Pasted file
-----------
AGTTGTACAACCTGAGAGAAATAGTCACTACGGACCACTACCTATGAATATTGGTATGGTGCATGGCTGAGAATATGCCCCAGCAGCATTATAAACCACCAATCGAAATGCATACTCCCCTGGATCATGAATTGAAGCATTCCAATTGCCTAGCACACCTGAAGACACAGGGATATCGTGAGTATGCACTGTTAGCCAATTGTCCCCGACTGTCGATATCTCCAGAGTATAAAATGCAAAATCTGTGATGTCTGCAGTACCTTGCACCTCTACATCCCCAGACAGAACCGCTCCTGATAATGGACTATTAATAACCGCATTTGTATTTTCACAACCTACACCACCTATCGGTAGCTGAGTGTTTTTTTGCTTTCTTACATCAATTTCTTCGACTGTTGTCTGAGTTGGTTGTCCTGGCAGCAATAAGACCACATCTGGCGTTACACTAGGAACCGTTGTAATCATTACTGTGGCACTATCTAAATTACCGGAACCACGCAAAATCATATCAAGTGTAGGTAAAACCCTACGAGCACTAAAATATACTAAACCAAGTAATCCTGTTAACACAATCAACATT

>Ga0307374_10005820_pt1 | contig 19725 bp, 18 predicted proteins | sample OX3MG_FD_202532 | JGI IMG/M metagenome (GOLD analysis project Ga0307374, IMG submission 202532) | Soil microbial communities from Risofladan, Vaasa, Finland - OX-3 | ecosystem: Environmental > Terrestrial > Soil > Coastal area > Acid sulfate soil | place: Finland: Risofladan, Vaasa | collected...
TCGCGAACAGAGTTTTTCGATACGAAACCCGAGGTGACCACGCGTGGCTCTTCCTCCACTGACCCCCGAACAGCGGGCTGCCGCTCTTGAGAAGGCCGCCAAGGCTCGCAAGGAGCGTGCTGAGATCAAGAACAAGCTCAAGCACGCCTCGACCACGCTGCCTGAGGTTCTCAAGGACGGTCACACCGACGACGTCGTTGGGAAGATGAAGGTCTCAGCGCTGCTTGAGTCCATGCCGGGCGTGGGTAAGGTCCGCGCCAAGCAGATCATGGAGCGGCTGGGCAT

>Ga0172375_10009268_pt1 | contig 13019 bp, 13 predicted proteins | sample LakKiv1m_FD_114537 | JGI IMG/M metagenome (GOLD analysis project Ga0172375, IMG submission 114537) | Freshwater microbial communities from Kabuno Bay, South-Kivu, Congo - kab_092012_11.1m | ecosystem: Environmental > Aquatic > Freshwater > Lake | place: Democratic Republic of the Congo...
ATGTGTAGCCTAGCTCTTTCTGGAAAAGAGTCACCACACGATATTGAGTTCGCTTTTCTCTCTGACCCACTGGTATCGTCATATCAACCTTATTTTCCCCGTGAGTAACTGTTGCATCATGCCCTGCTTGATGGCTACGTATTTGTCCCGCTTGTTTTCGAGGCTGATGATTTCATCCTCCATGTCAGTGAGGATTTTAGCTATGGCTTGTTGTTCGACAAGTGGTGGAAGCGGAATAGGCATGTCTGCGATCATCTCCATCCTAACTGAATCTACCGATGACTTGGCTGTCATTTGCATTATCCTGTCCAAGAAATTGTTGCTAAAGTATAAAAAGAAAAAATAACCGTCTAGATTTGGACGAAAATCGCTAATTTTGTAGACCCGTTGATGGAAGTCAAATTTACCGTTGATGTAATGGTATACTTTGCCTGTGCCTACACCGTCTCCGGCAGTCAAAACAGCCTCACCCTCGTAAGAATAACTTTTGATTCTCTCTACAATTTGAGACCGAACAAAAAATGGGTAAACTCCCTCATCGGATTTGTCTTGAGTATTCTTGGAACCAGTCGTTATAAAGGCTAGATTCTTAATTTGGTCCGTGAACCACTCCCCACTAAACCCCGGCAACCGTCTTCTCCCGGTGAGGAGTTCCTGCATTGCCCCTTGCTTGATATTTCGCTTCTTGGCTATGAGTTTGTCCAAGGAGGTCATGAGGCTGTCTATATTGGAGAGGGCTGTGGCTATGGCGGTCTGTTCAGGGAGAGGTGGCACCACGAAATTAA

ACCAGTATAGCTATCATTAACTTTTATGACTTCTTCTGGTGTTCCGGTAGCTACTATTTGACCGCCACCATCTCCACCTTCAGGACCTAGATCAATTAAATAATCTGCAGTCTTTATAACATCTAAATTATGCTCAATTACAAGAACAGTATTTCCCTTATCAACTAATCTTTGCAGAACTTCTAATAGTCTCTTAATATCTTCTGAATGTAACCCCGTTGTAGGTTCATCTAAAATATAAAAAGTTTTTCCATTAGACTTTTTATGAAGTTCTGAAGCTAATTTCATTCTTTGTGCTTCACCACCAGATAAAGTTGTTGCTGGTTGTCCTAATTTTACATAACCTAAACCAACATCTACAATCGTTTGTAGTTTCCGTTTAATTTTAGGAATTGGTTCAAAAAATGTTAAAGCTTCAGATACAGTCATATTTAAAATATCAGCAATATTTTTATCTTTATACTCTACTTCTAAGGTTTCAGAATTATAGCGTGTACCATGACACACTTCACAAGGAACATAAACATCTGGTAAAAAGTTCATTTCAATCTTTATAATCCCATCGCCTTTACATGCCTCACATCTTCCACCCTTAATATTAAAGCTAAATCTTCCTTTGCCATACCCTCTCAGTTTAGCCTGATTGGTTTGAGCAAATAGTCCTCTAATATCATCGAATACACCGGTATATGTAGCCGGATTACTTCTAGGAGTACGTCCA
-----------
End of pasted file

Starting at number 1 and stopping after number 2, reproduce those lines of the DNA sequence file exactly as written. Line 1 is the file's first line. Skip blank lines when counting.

AGTTGTACAACCTGAGAGAAATAGTCACTACGGACCACTACCTATGAATATTGGTATGGTGCATGGCTGAGAATATGCCCCAGCAGCATTATAAACCACCAATCGAAATGCATACTCCCCTGGATCATGAATTGAAGCATTCCAATTGCCTAGCACACCTGAAGACACAGGGATATCGTGAGTATGCACTGTTAGCCAATTGTCCCCGACTGTCGATATCTCCAGAGTATAAAATGCAAAATCTGTGATGTCTGCAGTACCTTGCACCTCTACATCCCCAGACAGAACCGCTCCTGATAATGGACTATTAATAACCGCATTTGTATTTTCACAACCTACACCACCTATCGGTAGCTGAGTGTTTTTTTGCTTTCTTACATCAATTTCTTCGACTGTTGTCTGAGTTGGTTGTCCTGGCAGCAATAAGACCACATCTGGCGTTACACTAGGAACCGTTGTAATCATTACTGTGGCACTATCTAAATTACCGGAACCACGCAAAATCATATCAAGTGTAGGTAAAACCCTACGAGCACTAAAATATACTAAACCAAGTAATCCTGTTAACACAATCAACATT

>Ga0307374_10005820_pt1 | contig 19725 bp, 18 predicted proteins | sample OX3MG_FD_202532 | JGI IMG/M metagenome (GOLD analysis project Ga0307374, IMG submission 202532) | Soil microbial communities from Risofladan, Vaasa, Finland - OX-3 | ecosystem: Environmental > Terrestrial > Soil > Coastal area > Acid sulfate soil | place: Finland: Risofladan, Vaasa | collected...